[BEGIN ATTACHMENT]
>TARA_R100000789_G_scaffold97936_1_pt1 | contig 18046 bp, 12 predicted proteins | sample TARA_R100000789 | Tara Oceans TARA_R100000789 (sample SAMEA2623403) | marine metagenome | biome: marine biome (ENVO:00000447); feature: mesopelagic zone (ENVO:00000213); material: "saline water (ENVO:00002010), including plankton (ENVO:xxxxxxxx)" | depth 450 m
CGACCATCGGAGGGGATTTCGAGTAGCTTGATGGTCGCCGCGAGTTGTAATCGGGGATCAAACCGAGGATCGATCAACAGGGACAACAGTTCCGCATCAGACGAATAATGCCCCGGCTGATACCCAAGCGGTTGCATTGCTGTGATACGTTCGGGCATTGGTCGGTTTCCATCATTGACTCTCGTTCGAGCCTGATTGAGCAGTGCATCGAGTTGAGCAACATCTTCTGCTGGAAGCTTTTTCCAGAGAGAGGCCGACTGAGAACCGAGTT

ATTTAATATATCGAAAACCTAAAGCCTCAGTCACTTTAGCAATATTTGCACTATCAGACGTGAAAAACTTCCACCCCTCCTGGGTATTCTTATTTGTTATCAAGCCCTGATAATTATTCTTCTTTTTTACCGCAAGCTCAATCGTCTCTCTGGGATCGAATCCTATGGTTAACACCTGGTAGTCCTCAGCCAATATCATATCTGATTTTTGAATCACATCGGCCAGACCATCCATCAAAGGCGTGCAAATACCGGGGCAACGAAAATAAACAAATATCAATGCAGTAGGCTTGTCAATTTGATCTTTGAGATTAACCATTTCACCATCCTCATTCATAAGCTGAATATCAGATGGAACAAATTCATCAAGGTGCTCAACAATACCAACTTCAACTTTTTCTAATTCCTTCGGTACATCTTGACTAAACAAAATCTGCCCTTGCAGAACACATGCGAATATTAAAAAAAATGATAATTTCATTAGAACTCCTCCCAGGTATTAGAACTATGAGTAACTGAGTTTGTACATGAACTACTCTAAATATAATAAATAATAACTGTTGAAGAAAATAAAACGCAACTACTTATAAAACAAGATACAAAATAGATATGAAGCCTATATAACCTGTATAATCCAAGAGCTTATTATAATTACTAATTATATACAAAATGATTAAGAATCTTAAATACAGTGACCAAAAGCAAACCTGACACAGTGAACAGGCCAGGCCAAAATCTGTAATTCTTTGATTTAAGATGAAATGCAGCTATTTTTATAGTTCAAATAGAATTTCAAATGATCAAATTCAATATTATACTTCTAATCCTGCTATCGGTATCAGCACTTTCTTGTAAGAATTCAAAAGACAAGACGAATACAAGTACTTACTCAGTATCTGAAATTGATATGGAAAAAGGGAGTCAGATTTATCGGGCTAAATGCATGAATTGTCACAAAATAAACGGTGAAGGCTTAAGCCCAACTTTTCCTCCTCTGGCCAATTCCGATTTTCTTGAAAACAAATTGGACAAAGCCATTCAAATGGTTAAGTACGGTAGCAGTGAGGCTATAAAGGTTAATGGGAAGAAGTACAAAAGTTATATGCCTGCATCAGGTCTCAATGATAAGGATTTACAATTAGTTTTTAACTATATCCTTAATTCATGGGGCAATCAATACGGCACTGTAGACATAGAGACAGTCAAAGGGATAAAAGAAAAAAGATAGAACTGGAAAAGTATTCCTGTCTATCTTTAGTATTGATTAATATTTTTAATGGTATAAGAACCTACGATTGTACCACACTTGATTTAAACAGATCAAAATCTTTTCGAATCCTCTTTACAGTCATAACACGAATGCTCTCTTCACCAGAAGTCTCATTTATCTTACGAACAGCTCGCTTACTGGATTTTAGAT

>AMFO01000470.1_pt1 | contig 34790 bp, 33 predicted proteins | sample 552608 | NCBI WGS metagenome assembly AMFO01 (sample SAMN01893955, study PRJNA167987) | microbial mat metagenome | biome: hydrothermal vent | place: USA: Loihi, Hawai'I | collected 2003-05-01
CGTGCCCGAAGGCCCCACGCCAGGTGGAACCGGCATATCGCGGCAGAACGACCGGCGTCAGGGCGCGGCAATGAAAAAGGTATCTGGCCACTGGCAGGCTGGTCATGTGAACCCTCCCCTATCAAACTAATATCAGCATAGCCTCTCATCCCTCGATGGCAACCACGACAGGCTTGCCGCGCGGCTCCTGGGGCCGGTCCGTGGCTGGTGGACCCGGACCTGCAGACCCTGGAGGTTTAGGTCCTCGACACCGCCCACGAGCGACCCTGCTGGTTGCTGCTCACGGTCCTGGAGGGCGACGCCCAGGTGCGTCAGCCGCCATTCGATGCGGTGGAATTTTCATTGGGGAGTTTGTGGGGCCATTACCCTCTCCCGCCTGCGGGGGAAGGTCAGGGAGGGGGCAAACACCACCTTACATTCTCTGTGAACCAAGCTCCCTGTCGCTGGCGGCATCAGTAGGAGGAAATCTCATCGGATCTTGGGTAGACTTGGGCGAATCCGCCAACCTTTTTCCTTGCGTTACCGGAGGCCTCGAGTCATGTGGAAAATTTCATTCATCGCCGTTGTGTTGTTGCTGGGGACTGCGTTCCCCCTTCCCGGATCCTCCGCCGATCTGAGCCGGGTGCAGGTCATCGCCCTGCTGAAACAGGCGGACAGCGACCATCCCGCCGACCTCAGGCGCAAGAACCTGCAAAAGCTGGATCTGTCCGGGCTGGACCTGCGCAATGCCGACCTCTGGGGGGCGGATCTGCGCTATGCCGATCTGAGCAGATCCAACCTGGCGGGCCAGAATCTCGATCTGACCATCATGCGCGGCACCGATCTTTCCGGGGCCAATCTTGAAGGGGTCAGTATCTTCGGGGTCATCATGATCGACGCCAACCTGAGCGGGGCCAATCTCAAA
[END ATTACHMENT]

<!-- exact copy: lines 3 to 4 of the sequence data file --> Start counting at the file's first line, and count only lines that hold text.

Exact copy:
ATTTAATATATCGAAAACCTAAAGCCTCAGTCACTTTAGCAATATTTGCACTATCAGACGTGAAAAACTTCCACCCCTCCTGGGTATTCTTATTTGTTATCAAGCCCTGATAATTATTCTTCTTTTTTACCGCAAGCTCAATCGTCTCTCTGGGATCGAATCCTATGGTTAACACCTGGTAGTCCTCAGCCAATATCATATCTGATTTTTGAATCACATCGGCCAGACCATCCATCAAAGGCGTGCAAATACCGGGGCAACGAAAATAAACAAATATCAATGCAGTAGGCTTGTCAATTTGATCTTTGAGATTAACCATTTCACCATCCTCATTCATAAGCTGAATATCAGATGGAACAAATTCATCAAGGTGCTCAACAATACCAACTTCAACTTTTTCTAATTCCTTCGGTACATCTTGACTAAACAAAATCTGCCCTTGCAGAACACATGCGAATATTAAAAAAAATGATAATTTCATTAGAACTCCTCCCAGGTATTAGAACTATGAGTAACTGAGTTTGTACATGAACTACTCTAAATATAATAAATAATAACTGTTGAAGAAAATAAAACGCAACTACTTATAAAACAAGATACAAAATAGATATGAAGCCTATATAACCTGTATAATCCAAGAGCTTATTATAATTACTAATTATATACAAAATGATTAAGAATCTTAAATACAGTGACCAAAAGCAAACCTGACACAGTGAACAGGCCAGGCCAAAATCTGTAATTCTTTGATTTAAGATGAAATGCAGCTATTTTTATAGTTCAAATAGAATTTCAAATGATCAAATTCAATATTATACTTCTAATCCTGCTATCGGTATCAGCACTTTCTTGTAAGAATTCAAAAGACAAGACGAATACAAGTACTTACTCAGTATCTGAAATTGATATGGAAAAAGGGAGTCAGATTTATCGGGCTAAATGCATGAATTGTCACAAAATAAACGGTGAAGGCTTAAGCCCAACTTTTCCTCCTCTGGCCAATTCCGATTTTCTTGAAAACAAATTGGACAAAGCCATTCAAATGGTTAAGTACGGTAGCAGTGAGGCTATAAAGGTTAATGGGAAGAAGTACAAAAGTTATATGCCTGCATCAGGTCTCAATGATAAGGATTTACAATTAGTTTTTAACTATATCCTTAATTCATGGGGCAATCAATACGGCACTGTAGACATAGAGACAGTCAAAGGGATAAAAGAAAAAAGATAGAACTGGAAAAGTATTCCTGTCTATCTTTAGTATTGATTAATATTTTTAATGGTATAAGAACCTACGATTGTACCACACTTGATTTAAACAGATCAAAATCTTTTCGAATCCTCTTTACAGTCATAACACGAATGCTCTCTTCACCAGAAGTCTCATTTATCTTACGAACAGCTCGCTTACTGGATTTTAGAT

>AMFO01000470.1_pt1 | contig 34790 bp, 33 predicted proteins | sample 552608 | NCBI WGS metagenome assembly AMFO01 (sample SAMN01893955, study PRJNA167987) | microbial mat metagenome | biome: hydrothermal vent | place: USA: Loihi, Hawai'I | collected 2003-05-01